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Issue Details: First known date: 2010... 2010 Linda Ford Interviewed by Jackie Huggins and Peter Read in 2010
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AbstractHistoryArchive Description

'Linda Ford speaks about finishing her PhD in 2005; working as a senior lecturer at the University of Queensland; working to increase Indigenous student numbers with Queensland University of Technology; Indigenous ownership of Indigenous tertiary units; her PhD; negotiating with her mother about what Indigenous knowledge she could use in her PhD; her mother’s death in April 2007 from illness; working at Charles Darwin University; her concerns that other Indigenous students will not get the same educational opportunities she has had; her steep learning curve after graduation; her current role co-ordinating a unit on Indigenous Knowledge at UQ; lecturing and tutoring Indigenous and non-Indigenous students; her PhD thesis being examined by Indigenous scholars; the women in her family being very supportive of her PhD; Indigenous knowledge gaining attention from mainstream academia and Aboriginal communities; taking on her mother’s role being a senior figure in her clan; her daughters and the continuation of knowledge and culture; living in Brisbane; being committed to returning to Darwin eventually; the challenges of working for government in Darwin; the NT Intervention; her hopes for the future and for her children.' (Publication summary)


  • Recorded on 17 March 2010 at the State Library of Queensland, South Brisbane, Qld.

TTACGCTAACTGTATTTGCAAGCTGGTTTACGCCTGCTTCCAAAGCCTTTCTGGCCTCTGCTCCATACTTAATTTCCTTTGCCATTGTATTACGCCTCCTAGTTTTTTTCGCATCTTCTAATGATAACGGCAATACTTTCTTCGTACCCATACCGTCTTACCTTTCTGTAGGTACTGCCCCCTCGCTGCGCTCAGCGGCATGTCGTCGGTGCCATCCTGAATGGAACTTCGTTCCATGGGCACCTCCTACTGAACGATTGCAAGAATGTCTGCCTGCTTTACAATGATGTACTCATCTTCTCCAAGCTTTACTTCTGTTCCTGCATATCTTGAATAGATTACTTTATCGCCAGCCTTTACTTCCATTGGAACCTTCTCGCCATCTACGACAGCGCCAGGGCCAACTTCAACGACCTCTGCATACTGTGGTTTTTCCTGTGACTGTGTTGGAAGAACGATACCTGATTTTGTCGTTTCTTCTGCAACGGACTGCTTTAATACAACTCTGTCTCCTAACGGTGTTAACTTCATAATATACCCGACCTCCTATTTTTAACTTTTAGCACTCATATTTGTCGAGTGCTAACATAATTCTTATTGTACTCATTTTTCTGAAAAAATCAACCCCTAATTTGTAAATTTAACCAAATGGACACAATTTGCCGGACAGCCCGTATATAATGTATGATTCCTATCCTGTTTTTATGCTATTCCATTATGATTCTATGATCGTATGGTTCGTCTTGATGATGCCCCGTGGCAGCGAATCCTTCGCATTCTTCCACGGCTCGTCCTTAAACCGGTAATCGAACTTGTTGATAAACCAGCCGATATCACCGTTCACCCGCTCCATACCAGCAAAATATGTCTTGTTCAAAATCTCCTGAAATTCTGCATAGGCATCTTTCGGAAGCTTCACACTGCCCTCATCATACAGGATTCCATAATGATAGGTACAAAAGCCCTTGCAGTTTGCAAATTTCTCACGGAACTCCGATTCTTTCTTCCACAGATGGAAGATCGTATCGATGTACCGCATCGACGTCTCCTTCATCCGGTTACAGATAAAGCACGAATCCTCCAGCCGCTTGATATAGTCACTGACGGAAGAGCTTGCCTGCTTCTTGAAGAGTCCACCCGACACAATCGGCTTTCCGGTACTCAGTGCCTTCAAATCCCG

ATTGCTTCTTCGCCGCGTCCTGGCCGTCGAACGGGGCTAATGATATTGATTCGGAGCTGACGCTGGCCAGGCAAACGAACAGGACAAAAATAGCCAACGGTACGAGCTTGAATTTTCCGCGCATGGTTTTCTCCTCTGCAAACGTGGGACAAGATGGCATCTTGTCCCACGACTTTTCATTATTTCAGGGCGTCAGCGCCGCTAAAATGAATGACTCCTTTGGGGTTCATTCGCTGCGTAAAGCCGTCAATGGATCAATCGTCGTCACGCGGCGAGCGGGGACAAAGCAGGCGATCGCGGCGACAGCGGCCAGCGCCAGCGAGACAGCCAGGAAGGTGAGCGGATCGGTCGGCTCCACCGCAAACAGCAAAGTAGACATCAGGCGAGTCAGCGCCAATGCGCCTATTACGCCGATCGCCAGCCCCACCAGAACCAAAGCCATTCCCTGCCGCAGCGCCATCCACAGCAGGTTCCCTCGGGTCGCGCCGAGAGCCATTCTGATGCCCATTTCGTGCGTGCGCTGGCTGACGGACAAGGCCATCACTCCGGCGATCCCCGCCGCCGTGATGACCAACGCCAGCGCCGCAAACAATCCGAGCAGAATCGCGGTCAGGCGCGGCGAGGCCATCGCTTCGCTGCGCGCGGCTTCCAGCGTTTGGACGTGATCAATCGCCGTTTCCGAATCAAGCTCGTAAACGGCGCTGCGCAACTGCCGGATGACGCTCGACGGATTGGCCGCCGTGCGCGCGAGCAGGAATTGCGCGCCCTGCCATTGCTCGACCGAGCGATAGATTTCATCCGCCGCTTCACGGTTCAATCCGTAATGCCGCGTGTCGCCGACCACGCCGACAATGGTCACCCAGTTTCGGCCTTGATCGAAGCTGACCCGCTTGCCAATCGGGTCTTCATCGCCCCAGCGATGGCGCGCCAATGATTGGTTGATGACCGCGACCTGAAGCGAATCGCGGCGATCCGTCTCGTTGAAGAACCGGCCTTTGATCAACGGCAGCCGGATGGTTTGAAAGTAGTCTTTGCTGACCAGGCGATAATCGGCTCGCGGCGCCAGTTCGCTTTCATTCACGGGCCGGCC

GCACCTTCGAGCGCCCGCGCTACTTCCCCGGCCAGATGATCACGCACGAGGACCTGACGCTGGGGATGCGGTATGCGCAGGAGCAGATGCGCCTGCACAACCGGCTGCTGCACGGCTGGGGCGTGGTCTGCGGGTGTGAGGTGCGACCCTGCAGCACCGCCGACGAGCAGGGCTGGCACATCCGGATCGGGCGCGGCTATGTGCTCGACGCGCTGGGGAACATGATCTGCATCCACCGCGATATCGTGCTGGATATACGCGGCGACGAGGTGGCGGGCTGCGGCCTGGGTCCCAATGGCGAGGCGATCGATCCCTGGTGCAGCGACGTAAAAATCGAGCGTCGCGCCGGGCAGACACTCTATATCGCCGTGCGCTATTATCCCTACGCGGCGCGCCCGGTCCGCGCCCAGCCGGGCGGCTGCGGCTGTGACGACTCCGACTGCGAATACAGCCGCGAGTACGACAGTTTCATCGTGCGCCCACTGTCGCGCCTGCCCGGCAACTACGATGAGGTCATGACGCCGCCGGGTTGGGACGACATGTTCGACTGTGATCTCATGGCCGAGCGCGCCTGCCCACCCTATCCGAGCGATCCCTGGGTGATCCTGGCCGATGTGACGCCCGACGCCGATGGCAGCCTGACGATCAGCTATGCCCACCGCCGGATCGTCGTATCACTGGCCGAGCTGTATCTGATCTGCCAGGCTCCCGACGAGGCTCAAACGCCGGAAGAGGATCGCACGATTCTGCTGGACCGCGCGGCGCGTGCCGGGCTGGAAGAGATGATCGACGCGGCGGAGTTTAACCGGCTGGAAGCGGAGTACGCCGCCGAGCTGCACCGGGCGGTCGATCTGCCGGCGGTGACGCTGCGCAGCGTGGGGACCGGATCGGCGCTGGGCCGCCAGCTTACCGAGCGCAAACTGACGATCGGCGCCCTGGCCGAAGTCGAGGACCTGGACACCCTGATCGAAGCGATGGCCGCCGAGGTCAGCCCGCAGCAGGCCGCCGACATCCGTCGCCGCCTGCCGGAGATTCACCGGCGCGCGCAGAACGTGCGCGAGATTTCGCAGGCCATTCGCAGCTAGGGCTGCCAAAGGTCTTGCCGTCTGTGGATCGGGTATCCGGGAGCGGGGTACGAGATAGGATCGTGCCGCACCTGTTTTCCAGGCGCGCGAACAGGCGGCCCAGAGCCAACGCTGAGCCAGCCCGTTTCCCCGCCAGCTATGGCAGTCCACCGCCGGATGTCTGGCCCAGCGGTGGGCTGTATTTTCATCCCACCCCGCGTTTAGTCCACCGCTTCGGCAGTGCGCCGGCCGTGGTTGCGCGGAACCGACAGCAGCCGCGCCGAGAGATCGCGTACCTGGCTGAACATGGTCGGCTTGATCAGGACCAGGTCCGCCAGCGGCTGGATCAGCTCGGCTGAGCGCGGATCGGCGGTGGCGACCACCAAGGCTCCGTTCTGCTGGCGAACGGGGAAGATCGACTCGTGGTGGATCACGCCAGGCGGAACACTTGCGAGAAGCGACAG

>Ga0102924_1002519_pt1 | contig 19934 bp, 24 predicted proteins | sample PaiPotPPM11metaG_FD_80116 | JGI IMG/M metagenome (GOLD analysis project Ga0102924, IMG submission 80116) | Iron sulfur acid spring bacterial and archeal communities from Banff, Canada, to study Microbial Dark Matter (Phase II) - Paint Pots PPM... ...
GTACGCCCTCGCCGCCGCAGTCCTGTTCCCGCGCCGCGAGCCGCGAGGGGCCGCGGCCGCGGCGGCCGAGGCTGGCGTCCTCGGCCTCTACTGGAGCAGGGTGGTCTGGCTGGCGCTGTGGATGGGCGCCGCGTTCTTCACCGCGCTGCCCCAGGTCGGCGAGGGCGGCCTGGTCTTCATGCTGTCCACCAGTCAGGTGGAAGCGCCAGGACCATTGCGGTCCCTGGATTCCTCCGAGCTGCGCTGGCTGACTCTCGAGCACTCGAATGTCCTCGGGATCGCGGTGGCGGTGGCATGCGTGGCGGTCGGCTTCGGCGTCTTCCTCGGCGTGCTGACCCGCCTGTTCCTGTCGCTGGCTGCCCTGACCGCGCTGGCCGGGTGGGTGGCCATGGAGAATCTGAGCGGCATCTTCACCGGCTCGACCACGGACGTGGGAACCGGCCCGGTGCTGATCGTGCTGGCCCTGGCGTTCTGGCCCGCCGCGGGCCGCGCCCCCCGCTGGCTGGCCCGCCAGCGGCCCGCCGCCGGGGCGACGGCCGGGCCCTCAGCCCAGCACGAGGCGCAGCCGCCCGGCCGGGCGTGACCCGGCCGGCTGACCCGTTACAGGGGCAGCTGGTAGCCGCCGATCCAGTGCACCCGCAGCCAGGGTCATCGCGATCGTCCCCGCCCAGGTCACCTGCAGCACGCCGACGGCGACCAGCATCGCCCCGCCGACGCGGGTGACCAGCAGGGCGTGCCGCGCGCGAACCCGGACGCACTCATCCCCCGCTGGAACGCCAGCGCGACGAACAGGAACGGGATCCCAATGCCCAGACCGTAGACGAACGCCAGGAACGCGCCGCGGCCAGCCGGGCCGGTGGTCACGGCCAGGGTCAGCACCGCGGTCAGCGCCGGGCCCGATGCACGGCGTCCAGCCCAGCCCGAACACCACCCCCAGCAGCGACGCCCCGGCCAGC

Publication Details of Only Known VersionEarliest 2 Known Versions of

    • Canberra, Australian Capital Territory,: National Library of Australia , 2010 .
      Extent: 72 minp.
      • Timed summary (4 p.) and uncorrected transcript (typescript, 45 leaves)

      Series: Seven Years On : Continuing Life Histories of Aboriginal Leaders Oral History Project National Library of Australia (publisher), 1995 series - publisher interview 'A set of interviews with established or emerging leaders in the Australian Aboriginal community to initially discuss their background, current work, personal views on how and why Aboriginal affairs have changed in their lifetime, and future changes needed or expected. A series of follow-up interviews will be held at intervals of seven years to discuss changes in Aboriginal affairs in the intervening period, the impact of these changes personally and professsionally, how their views may have changed, and their expectations for the future.' Source: Libraries Australia (Sighted 13/12/2007).
Last amended 12 Sep 2018 13:22:18